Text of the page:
Mexicans consume more carbonated drinks per person than any other nation in the world, at an average of 36 gallons a year according to experts. That’s 40 percent more than the average American.
Many believe that this obsession with fizzy drinks is contributing to the nation’s skyrocketing rates of childhood obesity and diabetes. The nation recently introduced a tax on sugary drinks, but many are asking if it’s actually working to slow down consumption.
BBC’s Mexico and Central America correspondent Katy Watson reported a series called “The Truth About Diabetes,” including an episode devoted to Mexicans and their unquenchable thirst for fizzy, sugary drinks. She says doctors point to cultural attitudes about the beverages as contributing to the high rate of consumption.
“It comes down to money. If you can afford a nice drink that’s not water, then you’re obviously doing something right,” Watson says. “It’s seen as an aspirational thing.”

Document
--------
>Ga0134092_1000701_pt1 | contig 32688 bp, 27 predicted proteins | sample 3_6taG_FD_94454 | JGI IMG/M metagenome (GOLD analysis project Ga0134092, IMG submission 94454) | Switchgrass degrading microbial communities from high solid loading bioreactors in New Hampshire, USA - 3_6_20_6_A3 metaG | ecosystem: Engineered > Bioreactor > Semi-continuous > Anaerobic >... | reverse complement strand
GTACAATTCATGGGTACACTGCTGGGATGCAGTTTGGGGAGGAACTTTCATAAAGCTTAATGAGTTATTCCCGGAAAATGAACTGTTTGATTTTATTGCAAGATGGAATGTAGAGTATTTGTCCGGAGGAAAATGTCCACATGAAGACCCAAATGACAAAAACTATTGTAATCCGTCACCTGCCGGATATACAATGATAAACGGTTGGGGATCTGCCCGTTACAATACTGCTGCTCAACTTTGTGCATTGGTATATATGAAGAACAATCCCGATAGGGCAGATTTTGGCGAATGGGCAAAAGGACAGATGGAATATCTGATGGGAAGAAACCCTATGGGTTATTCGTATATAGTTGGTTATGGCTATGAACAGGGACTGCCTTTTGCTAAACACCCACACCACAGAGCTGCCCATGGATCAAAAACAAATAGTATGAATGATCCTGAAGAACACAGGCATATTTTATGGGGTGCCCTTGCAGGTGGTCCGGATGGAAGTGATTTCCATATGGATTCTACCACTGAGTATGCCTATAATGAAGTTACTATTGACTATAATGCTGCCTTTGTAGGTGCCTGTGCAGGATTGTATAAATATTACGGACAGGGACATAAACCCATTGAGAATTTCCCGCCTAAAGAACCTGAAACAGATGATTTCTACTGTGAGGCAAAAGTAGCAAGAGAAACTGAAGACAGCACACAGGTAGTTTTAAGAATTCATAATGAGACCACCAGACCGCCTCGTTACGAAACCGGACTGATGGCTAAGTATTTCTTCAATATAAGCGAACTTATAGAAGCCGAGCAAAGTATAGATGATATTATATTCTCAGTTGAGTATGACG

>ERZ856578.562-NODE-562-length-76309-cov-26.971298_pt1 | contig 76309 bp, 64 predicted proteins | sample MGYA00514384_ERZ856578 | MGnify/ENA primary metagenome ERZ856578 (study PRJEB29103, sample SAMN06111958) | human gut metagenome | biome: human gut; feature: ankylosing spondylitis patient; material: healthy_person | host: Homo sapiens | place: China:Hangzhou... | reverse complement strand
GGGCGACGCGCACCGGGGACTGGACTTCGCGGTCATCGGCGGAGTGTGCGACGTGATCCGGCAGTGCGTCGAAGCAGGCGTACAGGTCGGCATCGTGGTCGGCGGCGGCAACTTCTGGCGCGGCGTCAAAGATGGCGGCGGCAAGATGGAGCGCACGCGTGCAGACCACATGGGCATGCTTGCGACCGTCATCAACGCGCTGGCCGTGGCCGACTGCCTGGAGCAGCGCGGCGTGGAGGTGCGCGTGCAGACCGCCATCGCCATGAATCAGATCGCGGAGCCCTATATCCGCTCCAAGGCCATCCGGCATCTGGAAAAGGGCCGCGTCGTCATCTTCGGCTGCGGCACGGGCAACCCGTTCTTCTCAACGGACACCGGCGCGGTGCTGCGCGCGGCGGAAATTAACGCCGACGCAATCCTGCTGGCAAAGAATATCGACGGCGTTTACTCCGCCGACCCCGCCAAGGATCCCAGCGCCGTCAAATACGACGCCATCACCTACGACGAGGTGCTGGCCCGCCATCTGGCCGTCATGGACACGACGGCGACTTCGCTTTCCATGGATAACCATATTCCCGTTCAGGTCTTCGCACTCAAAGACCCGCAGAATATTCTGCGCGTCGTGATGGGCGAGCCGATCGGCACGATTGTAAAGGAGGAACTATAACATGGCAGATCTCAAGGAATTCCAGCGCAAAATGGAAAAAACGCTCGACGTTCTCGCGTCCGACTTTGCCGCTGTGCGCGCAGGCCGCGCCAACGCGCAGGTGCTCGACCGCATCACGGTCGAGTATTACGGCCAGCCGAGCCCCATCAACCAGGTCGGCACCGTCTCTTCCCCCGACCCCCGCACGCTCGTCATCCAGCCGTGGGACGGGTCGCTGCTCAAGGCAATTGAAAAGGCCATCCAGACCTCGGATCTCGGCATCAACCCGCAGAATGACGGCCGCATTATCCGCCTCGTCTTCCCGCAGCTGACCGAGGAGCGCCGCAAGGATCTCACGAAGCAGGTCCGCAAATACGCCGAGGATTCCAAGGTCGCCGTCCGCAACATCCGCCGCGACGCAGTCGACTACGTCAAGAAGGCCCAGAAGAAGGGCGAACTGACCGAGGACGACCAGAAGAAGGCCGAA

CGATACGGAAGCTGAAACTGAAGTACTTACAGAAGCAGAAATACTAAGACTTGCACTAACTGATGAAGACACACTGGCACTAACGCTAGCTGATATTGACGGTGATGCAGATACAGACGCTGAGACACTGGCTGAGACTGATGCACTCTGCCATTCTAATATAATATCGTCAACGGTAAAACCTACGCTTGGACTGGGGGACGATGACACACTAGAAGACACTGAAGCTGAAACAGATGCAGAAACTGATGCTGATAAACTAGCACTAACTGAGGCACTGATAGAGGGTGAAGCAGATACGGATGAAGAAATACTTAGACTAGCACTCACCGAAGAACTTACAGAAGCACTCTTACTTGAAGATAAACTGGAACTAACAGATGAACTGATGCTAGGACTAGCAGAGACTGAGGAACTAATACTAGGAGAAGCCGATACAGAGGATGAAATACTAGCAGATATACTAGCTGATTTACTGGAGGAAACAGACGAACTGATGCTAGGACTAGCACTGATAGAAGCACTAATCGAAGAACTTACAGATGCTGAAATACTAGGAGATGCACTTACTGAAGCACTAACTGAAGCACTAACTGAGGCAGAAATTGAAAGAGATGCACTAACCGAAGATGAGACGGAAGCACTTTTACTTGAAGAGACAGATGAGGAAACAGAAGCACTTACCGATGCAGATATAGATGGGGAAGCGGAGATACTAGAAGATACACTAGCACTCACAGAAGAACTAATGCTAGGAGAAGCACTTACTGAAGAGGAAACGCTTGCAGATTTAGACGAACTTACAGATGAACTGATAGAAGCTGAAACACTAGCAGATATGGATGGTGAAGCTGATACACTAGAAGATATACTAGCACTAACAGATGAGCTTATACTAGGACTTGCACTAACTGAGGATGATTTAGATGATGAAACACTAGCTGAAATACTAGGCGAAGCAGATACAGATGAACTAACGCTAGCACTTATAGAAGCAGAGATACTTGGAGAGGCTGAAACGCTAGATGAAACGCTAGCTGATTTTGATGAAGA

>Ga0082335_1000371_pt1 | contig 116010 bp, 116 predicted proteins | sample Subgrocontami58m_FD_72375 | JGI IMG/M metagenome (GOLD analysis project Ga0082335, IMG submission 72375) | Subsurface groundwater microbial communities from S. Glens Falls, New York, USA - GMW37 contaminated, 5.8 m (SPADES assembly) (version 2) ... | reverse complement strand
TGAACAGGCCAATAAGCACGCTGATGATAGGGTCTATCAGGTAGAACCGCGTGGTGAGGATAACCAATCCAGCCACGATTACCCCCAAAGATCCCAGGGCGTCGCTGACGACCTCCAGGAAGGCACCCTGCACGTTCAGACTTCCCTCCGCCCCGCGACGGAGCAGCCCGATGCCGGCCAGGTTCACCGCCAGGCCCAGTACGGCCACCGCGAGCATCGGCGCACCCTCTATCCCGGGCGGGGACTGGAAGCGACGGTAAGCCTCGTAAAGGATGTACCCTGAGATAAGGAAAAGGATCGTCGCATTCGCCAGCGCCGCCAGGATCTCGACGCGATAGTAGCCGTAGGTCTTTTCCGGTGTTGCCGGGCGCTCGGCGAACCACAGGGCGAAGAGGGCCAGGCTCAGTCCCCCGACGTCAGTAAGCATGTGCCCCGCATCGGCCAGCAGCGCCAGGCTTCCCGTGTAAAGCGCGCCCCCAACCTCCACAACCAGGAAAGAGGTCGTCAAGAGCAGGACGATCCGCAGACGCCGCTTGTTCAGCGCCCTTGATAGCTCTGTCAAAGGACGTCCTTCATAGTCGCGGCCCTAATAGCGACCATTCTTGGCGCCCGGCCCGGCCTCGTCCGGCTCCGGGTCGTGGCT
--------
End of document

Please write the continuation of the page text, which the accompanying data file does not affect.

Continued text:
Mexico implemented a 10 percent tax hike on sugary drinks in 2014 in an effort to curb rising rates of obesity and diabetes. There’s been a decline in the number of sweetened soft drinks sold there, which seems to indicate that the plan is working – for now.
“It has taken hold, there were figures that came out from the National Institute (of Public Health in Mexico) and from North Carolina that showed that in the first year, overall consumption fell by about 6 percent,” Watson says. “But at the end of the day, it’s very early days to see whether actually Mexico can fall down the list in terms of childhood obesity.”
Listen to the full interview in the audio player above.